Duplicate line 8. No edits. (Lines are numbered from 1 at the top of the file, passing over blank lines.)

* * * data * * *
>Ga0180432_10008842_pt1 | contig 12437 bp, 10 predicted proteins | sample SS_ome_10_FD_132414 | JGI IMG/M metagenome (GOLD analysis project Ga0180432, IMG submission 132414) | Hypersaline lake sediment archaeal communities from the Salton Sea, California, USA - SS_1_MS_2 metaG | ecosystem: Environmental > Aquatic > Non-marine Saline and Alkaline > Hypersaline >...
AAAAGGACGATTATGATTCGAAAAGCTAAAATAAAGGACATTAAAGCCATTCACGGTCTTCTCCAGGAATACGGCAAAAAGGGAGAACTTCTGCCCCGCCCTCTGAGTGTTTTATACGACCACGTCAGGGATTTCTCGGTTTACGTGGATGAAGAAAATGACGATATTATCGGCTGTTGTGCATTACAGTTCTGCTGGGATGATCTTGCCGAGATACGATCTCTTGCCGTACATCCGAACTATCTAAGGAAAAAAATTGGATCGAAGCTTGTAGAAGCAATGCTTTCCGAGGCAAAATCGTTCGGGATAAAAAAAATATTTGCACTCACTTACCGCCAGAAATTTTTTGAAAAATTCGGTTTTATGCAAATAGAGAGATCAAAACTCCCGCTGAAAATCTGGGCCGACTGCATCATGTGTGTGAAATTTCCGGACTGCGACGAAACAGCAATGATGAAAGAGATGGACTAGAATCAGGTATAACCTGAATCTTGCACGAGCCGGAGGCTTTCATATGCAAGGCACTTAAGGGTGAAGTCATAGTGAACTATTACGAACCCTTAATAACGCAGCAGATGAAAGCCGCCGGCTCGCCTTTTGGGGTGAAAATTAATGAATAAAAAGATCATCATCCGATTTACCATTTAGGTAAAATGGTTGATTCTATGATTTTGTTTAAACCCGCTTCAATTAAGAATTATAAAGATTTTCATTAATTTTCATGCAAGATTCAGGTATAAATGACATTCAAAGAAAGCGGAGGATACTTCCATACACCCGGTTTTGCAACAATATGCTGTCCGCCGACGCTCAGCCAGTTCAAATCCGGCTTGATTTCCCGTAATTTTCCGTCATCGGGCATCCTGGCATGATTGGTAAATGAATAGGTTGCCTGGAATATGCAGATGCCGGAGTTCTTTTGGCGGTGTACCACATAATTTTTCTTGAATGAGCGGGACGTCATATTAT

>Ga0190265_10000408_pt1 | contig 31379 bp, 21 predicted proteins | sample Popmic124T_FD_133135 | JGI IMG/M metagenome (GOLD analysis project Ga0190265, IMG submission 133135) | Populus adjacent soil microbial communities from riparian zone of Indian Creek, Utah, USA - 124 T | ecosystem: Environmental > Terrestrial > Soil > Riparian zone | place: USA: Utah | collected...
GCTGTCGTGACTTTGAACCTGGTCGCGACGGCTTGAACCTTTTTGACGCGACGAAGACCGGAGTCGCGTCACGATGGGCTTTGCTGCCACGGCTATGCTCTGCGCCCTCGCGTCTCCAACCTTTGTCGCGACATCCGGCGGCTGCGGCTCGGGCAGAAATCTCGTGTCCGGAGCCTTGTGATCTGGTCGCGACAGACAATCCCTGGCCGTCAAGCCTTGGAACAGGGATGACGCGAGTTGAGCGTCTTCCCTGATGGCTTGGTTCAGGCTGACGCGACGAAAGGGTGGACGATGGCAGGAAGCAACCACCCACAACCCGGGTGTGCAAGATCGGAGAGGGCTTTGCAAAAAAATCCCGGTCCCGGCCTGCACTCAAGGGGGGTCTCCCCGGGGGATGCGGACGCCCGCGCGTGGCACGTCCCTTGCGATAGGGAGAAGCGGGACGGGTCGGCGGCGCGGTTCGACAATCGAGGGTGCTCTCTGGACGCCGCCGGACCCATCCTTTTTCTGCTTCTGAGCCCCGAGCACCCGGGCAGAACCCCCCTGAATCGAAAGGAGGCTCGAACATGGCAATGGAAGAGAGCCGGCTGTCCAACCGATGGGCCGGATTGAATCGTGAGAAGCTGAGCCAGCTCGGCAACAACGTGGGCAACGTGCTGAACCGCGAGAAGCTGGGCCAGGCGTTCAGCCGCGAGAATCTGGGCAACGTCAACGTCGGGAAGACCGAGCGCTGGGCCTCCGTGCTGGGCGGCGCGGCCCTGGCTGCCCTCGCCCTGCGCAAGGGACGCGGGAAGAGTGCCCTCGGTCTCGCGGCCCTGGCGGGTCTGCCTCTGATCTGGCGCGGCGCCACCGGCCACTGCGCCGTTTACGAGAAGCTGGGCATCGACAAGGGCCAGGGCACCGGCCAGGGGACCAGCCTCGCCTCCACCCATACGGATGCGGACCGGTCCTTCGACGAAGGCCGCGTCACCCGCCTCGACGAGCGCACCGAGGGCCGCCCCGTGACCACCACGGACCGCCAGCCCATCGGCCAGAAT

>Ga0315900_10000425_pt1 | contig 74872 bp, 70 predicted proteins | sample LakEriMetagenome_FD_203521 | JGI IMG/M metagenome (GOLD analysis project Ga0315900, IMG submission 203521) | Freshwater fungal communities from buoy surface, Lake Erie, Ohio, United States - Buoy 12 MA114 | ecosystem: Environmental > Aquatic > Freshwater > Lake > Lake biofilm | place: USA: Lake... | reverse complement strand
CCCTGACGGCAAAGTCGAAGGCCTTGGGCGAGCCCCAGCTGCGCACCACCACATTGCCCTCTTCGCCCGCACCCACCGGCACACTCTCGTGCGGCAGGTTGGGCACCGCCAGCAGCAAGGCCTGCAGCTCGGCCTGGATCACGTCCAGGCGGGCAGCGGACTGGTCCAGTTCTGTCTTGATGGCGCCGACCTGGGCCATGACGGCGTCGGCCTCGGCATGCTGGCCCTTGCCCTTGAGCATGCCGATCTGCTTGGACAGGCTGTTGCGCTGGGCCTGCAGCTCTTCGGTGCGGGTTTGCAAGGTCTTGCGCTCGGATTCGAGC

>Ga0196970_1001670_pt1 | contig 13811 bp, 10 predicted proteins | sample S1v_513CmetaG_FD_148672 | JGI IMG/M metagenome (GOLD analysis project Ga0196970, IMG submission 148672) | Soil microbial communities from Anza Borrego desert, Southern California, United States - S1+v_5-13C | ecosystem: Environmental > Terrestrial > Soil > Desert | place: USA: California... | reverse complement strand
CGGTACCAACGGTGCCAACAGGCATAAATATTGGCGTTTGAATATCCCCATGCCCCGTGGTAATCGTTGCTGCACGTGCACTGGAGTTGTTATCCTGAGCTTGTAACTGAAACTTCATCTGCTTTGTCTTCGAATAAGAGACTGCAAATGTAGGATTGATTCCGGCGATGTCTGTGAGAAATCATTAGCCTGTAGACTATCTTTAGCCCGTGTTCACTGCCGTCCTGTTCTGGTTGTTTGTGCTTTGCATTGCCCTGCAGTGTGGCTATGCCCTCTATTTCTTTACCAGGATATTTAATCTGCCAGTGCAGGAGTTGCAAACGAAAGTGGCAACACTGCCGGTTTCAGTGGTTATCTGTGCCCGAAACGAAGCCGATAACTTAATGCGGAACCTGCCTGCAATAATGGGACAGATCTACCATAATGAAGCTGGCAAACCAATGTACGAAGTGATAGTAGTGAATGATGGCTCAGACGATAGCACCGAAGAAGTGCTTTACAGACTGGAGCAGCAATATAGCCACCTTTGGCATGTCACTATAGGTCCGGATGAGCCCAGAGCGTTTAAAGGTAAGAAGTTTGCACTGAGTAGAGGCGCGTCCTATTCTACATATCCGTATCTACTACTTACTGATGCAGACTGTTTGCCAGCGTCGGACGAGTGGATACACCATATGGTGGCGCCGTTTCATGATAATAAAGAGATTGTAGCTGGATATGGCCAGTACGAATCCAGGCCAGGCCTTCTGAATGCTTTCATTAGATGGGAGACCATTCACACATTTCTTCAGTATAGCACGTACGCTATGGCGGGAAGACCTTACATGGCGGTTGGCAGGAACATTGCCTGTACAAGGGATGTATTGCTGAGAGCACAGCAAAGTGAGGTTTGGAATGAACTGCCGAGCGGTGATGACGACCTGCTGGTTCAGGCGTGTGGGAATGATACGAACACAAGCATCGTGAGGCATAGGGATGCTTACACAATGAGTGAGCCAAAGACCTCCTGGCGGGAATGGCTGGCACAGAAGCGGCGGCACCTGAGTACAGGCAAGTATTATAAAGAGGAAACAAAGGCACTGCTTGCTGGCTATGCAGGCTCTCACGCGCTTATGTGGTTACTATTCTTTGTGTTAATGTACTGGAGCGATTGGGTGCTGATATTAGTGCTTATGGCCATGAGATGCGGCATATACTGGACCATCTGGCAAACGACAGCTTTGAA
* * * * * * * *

CGGTACCAACGGTGCCAACAGGCATAAATATTGGCGTTTGAATATCCCCATGCCCCGTGGTAATCGTTGCTGCACGTGCACTGGAGTTGTTATCCTGAGCTTGTAACTGAAACTTCATCTGCTTTGTCTTCGAATAAGAGACTGCAAATGTAGGATTGATTCCGGCGATGTCTGTGAGAAATCATTAGCCTGTAGACTATCTTTAGCCCGTGTTCACTGCCGTCCTGTTCTGGTTGTTTGTGCTTTGCATTGCCCTGCAGTGTGGCTATGCCCTCTATTTCTTTACCAGGATATTTAATCTGCCAGTGCAGGAGTTGCAAACGAAAGTGGCAACACTGCCGGTTTCAGTGGTTATCTGTGCCCGAAACGAAGCCGATAACTTAATGCGGAACCTGCCTGCAATAATGGGACAGATCTACCATAATGAAGCTGGCAAACCAATGTACGAAGTGATAGTAGTGAATGATGGCTCAGACGATAGCACCGAAGAAGTGCTTTACAGACTGGAGCAGCAATATAGCCACCTTTGGCATGTCACTATAGGTCCGGATGAGCCCAGAGCGTTTAAAGGTAAGAAGTTTGCACTGAGTAGAGGCGCGTCCTATTCTACATATCCGTATCTACTACTTACTGATGCAGACTGTTTGCCAGCGTCGGACGAGTGGATACACCATATGGTGGCGCCGTTTCATGATAATAAAGAGATTGTAGCTGGATATGGCCAGTACGAATCCAGGCCAGGCCTTCTGAATGCTTTCATTAGATGGGAGACCATTCACACATTTCTTCAGTATAGCACGTACGCTATGGCGGGAAGACCTTACATGGCGGTTGGCAGGAACATTGCCTGTACAAGGGATGTATTGCTGAGAGCACAGCAAAGTGAGGTTTGGAATGAACTGCCGAGCGGTGATGACGACCTGCTGGTTCAGGCGTGTGGGAATGATACGAACACAAGCATCGTGAGGCATAGGGATGCTTACACAATGAGTGAGCCAAAGACCTCCTGGCGGGAATGGCTGGCACAGAAGCGGCGGCACCTGAGTACAGGCAAGTATTATAAAGAGGAAACAAAGGCACTGCTTGCTGGCTATGCAGGCTCTCACGCGCTTATGTGGTTACTATTCTTTGTGTTAATGTACTGGAGCGATTGGGTGCTGATATTAGTGCTTATGGCCATGAGATGCGGCATATACTGGACCATCTGGCAAACGACAGCTTTGAA